Contrary to popular belief, a well-executed vegan or plant-based diet can contain most of the essential nutrients you need.
Claims vegans “don’t get enough protein” is tantamount to arguments levied against a plant-based diet.
Of course, these sorts of claims are totally unfounded. Studies time and time again reinforce the understanding that an exclusively plant-based diet is no different than a diet which contains whey or meat protein. This is even true when it comes to fitness goals in supporting muscle mass and strength .
Conversely, while increased plant-based protein is associated with better health outcomes, high intake of meat and dairy based protein was associated with worse health outcomes. It increased the risk factors for cardiovascular disease, cancer, kidney disease, and liver disease .
Aside from protein, what are the key nutrients women need to look for in a plant-based or vegan multivitamin? Typically, we would recommend only a select few supplements as “essential,” while a number of others can help benefit overall health despite a clean diet.
What Might Be Missing
We’ll touch on the crucial vitamins and minerals that should always be supplemented by those on a vegan or plant-based diet below.
Some other nutrients or botanicals to keep in mind may depend on specific health goals, like improving digestive health. Women looking to support their immune system and overall health should also look into the following:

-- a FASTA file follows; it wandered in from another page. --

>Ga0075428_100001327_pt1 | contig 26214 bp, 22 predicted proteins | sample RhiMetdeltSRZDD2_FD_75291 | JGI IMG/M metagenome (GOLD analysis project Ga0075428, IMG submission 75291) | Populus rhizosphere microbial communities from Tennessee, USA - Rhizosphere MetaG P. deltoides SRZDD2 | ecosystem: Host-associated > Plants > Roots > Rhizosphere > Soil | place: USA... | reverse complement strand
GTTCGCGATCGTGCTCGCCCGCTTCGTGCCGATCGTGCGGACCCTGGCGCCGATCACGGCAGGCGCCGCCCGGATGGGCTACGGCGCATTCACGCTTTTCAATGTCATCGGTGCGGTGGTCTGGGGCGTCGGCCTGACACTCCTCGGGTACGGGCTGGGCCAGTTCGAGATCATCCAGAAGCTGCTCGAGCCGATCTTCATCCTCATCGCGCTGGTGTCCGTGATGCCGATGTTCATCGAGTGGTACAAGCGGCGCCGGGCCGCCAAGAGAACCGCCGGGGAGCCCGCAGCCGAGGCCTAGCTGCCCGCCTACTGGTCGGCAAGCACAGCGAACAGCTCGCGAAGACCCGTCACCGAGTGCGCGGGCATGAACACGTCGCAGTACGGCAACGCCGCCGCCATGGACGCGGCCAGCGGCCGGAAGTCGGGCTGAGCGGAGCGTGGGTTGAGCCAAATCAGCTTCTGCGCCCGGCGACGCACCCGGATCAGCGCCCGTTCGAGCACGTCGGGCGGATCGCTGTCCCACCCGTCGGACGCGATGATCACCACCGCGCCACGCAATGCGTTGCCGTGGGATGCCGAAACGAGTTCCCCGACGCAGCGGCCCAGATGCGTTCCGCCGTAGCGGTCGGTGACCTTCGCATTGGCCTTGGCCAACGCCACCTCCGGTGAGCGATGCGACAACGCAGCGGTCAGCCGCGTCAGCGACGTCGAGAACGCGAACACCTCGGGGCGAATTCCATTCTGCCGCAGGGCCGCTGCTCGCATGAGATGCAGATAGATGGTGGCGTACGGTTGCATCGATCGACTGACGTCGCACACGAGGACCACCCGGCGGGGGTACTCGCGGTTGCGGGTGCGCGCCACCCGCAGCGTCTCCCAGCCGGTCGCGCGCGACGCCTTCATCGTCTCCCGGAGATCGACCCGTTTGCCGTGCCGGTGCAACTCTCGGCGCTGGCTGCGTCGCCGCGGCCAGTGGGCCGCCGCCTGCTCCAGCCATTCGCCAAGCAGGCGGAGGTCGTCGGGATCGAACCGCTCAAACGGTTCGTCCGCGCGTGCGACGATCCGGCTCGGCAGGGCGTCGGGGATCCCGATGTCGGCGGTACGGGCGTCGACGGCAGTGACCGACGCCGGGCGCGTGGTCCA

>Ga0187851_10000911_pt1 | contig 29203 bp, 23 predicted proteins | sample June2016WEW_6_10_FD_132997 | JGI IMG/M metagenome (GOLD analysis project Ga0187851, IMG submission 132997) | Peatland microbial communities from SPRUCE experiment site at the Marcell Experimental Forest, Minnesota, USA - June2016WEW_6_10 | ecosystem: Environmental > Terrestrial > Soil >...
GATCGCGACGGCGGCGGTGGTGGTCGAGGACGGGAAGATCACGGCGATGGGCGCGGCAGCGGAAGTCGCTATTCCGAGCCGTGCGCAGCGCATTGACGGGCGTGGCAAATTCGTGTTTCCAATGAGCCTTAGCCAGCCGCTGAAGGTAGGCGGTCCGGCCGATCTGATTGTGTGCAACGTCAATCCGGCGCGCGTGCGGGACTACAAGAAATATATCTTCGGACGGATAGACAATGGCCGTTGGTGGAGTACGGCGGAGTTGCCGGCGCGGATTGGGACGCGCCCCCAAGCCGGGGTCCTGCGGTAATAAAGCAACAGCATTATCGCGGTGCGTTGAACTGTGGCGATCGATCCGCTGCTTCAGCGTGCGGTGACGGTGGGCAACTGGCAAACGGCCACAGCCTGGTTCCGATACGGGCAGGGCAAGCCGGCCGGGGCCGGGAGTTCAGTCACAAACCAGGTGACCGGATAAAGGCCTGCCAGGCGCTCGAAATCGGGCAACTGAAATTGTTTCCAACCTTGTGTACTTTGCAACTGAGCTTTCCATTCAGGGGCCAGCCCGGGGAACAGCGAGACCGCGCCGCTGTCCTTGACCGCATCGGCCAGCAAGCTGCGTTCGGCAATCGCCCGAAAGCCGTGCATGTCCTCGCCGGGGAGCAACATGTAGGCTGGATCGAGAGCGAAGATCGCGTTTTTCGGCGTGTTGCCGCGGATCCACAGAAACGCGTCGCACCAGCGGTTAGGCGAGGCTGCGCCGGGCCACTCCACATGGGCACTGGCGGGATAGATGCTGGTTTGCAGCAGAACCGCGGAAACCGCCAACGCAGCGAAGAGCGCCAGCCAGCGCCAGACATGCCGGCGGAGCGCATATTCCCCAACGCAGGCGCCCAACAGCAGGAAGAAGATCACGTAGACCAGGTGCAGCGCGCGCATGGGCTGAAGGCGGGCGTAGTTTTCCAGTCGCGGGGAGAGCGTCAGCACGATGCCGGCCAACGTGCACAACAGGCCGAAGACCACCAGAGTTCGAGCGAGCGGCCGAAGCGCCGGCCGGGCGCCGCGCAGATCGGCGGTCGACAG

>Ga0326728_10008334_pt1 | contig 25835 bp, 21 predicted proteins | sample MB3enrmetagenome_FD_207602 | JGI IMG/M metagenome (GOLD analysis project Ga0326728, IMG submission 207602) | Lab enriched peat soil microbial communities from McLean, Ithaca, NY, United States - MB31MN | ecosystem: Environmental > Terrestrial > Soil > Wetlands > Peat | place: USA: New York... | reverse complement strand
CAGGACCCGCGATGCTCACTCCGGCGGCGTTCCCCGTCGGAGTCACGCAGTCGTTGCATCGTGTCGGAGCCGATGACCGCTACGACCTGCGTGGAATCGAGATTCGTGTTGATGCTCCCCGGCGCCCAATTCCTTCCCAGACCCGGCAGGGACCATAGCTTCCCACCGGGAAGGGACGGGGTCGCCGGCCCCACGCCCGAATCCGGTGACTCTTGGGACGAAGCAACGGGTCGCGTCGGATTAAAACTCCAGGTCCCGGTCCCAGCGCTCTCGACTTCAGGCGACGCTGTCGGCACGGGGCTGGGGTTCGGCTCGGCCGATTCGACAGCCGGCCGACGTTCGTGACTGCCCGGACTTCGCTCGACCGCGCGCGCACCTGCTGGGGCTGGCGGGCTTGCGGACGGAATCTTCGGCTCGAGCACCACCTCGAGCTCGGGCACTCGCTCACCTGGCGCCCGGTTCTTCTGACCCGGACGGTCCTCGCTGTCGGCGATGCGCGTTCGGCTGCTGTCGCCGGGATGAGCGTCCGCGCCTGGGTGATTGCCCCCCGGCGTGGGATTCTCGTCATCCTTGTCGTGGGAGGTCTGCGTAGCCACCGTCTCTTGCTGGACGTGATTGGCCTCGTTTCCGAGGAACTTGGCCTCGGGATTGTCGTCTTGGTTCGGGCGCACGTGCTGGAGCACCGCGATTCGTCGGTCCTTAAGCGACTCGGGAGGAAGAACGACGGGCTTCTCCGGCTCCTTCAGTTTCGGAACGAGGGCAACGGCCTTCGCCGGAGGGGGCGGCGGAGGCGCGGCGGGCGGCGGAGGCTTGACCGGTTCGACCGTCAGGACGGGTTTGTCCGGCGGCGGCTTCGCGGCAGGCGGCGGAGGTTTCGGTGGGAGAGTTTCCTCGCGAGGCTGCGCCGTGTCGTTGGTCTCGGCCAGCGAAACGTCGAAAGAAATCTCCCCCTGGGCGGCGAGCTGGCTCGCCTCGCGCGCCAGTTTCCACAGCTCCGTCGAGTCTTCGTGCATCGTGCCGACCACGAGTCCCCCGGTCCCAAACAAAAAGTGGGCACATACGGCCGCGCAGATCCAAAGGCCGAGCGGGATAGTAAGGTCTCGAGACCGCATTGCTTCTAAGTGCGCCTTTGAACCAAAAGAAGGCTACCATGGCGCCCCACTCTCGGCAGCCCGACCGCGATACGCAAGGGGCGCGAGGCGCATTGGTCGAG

- Magnesium (150 mg - 300 mg) – ensure proper muscle + nerve function; great for better sleep and quelling anxiety.
- Selenium (25 mcg - 50 mcg) – trace mineral essential for thyroid health and hormonal function.
- Curcumin (derived from turmeric) – reduce inflammation; great for endometriosis and PCOS sufferers.
- Creatine – not just for pre-workout, creatine supports cognitive health and muscle function.
- Maca Root – balances hormones naturally. A superfood for those looking to decrease PMS symptoms or increase energy levels.
- Zinc – crucial not just for men and prostate health, but also healthy hair, nails, brain function and immunity.
- Probiotics – can help with rebuilding a healthy gut ecosystem. Those with SIBO (small intestinal bacterial overgrowth) or histamine intolerance need to opt for probiotics that don’t produce histamine, like Lactobacillus plantarum.
Whether you adhere to a strict plant-based diet or you’re a full-fledged carnivore, vitamin D is a key nutrient that is commonly deficient in the general population.
An important distinction for those vegan or plant-based is that most vitamin D supplements are not.
Vegan D3 can be derived from an animal source (sheep’s wool) or lichen (plant-source). The vast majority of vitamin D3 you’ll find in stores or pharmacies is made from sheep’s wool (lanolin). That’s why ensuring you order a D3 that specifies that it is vegan or plant-based is especially important. Lichen is an algae-fungus source that is commonly found in nature in abundance.